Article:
Shooting Fullbore Target Rifle at Bisley

in #shooting4 years ago

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Fullbore Target Rifle at Bisley

Overlooked by the iconic Bisley clock tower Stickledown range consists of 50 targets from 800, to 900, 1000, then 1100 yards. The Bisley Camp National Shooting ground is synonyms with Fullbore Target Rifle. A target sport that’s unusual, in that it’s a team sport.

I recently got the chance to shoot out to 1000 yards, it was a helluva long way. Without binoculars I had trouble reading the massive numbers above the targets, through open sights the targets themselves were tiny dots.

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Fullbore Target Rifle

Fullbore is a target discipline that grew out of the service rifle competitions of the late 1800’s. Single shot bolt-action rifles, assembled from parts ‘readily available in quantity’, and fitted with heavy 30 inch barrels and aperture sights. Which are shot from the prone position wearing a shooting jacket, sling and glove. In days gone by the rifles were .303British now they’re chambered 7.62x51NATO.
The 800yard target is 48 inches with a Bull of 20 inches. 20 inches is quite big but 800 yards is a long long way on a windy day. Some competitions go beyond 1000 when the targets look really tiny.

Leveling the playing field

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Some club's have nice 'club rifles' than others

As well as ‘parts readily available in quantity’ another aspect of the sport that keeps the price down and levels the playing field [a bit], is that ammunition is ‘as issued’, you can’t compete with your own accurized home loads. The number of rounds required for sighters and shots to score, are included in your entry fee and issued at the RO’s desk. To keep it random some competitions go as far as serving them from a bucket. The range officer keeps a testing weight of 'about' 1500g [3.3lb] on his desk and your trigger mustn’t break any lighter than that.
Fullbore is a lot of fun, and refreshingly egalitarian. Men and women of all ages compete in the same competition. There are some high-end handmade rifles by the likes of Accuracy International and RPA but I hit the V.Bull with a rifle that you’d have trouble selling for £200. You can have a shooting jacket made for you from £550 or you could wear a 9/10ths sling for £90. Glove and Sling - £40-100 the pair.

The game is played in teams of two, with the Shooter doing the shooting and the Windage Coach doing the steering.
You lay on the ground wearing a shooting jacket, sling, and a semi-rigid glove to protect your supporting hand. With the sling making a triangle between your hand, and your shoulder. The triangle supports the rifle. Get it right and it works like a dream.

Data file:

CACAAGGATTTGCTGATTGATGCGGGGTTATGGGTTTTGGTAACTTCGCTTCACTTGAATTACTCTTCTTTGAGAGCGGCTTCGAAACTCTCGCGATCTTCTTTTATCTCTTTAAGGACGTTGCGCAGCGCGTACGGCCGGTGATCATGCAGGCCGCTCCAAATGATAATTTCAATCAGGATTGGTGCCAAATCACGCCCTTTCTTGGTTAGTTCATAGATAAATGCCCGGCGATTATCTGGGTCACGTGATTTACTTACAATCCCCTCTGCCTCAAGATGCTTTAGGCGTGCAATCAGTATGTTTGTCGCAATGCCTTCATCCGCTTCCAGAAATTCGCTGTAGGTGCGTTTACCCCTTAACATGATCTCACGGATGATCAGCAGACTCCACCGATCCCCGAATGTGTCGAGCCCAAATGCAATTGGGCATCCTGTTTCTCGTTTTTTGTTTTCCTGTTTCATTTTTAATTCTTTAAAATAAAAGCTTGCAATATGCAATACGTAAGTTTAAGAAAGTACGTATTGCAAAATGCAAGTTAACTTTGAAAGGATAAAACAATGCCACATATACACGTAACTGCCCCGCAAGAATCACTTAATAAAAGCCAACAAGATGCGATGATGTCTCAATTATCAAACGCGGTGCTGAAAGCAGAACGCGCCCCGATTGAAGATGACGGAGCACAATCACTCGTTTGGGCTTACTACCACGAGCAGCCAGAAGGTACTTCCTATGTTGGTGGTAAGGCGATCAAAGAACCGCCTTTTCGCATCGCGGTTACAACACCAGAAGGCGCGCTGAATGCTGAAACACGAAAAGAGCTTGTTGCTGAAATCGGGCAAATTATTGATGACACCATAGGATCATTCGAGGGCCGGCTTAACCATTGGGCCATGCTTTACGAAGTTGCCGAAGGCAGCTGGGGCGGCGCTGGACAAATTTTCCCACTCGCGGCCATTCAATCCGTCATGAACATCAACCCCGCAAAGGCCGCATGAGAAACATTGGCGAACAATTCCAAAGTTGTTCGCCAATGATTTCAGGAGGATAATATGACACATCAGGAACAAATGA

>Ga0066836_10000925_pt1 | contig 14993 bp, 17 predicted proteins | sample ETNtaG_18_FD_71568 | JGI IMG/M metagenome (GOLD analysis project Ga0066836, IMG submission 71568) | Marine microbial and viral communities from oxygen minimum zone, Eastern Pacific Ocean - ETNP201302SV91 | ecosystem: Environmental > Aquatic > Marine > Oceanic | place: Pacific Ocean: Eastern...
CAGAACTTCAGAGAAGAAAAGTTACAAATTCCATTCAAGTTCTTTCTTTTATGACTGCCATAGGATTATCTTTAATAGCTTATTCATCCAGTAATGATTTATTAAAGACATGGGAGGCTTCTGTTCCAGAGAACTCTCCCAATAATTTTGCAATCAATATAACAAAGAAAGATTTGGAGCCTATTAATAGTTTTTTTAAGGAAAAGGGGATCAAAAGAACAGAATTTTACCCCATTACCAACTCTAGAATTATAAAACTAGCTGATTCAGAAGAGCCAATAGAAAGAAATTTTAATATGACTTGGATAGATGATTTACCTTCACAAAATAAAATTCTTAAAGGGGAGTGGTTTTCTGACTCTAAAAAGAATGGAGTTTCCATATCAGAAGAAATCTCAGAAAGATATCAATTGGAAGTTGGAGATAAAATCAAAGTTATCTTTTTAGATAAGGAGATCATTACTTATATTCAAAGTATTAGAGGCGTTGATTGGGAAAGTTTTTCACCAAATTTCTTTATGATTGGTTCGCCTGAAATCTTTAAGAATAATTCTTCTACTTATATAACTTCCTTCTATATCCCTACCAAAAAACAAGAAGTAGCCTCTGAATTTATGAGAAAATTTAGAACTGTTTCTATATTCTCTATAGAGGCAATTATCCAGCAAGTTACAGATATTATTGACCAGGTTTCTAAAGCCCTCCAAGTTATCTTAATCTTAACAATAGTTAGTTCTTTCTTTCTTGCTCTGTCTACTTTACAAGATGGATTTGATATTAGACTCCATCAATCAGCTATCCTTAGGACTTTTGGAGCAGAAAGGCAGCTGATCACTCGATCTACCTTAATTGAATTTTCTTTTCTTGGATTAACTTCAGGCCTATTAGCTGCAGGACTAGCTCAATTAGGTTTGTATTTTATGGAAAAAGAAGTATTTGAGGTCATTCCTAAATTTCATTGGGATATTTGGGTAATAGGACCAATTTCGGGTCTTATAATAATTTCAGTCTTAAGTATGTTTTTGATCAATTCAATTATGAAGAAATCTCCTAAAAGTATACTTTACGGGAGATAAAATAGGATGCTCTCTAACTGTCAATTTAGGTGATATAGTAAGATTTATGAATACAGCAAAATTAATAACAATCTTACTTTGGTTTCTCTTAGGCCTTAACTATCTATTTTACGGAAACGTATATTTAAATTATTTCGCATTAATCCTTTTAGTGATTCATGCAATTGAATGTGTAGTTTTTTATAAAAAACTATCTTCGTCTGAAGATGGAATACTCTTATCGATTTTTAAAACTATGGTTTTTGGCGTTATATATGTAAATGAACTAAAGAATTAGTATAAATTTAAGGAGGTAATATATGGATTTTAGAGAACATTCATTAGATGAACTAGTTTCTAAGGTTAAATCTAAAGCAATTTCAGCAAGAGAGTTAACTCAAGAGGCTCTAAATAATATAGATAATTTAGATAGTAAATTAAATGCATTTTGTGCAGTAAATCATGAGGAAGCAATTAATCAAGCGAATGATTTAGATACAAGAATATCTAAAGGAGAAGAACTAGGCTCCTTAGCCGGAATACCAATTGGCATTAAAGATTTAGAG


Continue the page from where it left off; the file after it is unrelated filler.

I’m still at the varying-degrees-of-discomfort stage myself.

Over the last 30 years the sport has shed itself of drab cotton shooting jackets and adopted jackets that wouldn’t look out of place in a production of 'Joseph and the Amazing Technicolor Dreamcoat'.
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From the firing point

You’re now lying on the ground with what looks like a multi coloured S&M jacket on, squinting at a target at least the best part of half a mile away.
You’ve wriggled about to get yourself settled and the rifle on target. Meanwhile the windage coach, wrapped up warm or under a parasol as the season dictates, has made themselves comfortable on a little stool and surveys the target and wind flags through a spotting scope. You shoot, and provide feedback to the coach on how you felt the shot was taken. The windage coach must now take your feedback, the position of the range flags, and the bullet hole’s position on the target in to account. And then give your aperture sight the right number of clicks for elevation and windage to steer your next shot to the center of the center, the V Bull. Meanwhile the view through the sights is so small that you’re looking at the concentricity of a tiny white ring around a tiny black dot.

Jedi target shooting in clown costumes.

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At the club day I shot at I was on a detail of five. So there’s plenty of time while the other four are shooting to convince yourself you were more comfortable before and readjust your sling and or position before the next shot. A process I was to repeat between every shot. Not helped by endless changes to my position and the wind picking up, and then really picking up. I would have benefited from the calming influence of a windage coach. As you can see it all started well enough but the string of shots moved ever rightwards across the face of the target. All in all encouraging enough to have another go as soon as I get the chance.

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The Queen’s Cup is Fullbore’s most coveted prize, clubs from across Europe, the US, Eire, and the former commonwealth have met every July at Bisley for the last 147 years [world war years excluded]. On the final afternoon the field has been whittled down to 50 shooters. Who must draw lots for target position. The higher numbers at the score board end are actually quite well sheltered from the wind, at the other end of the line the wind gusts, twists and turn blowing every way except in line with the targets.

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David Calvert GM SC CGM CGC, Queen's Prize 2010, 2015 & 2016
With the understatement you'd expect from a Wing Commander triple winner David Calvert described the win 'They say whoever wins the grand aggregate is the best shot, and the winner of the Queen's the luckiest"

More soon, thanks for reading
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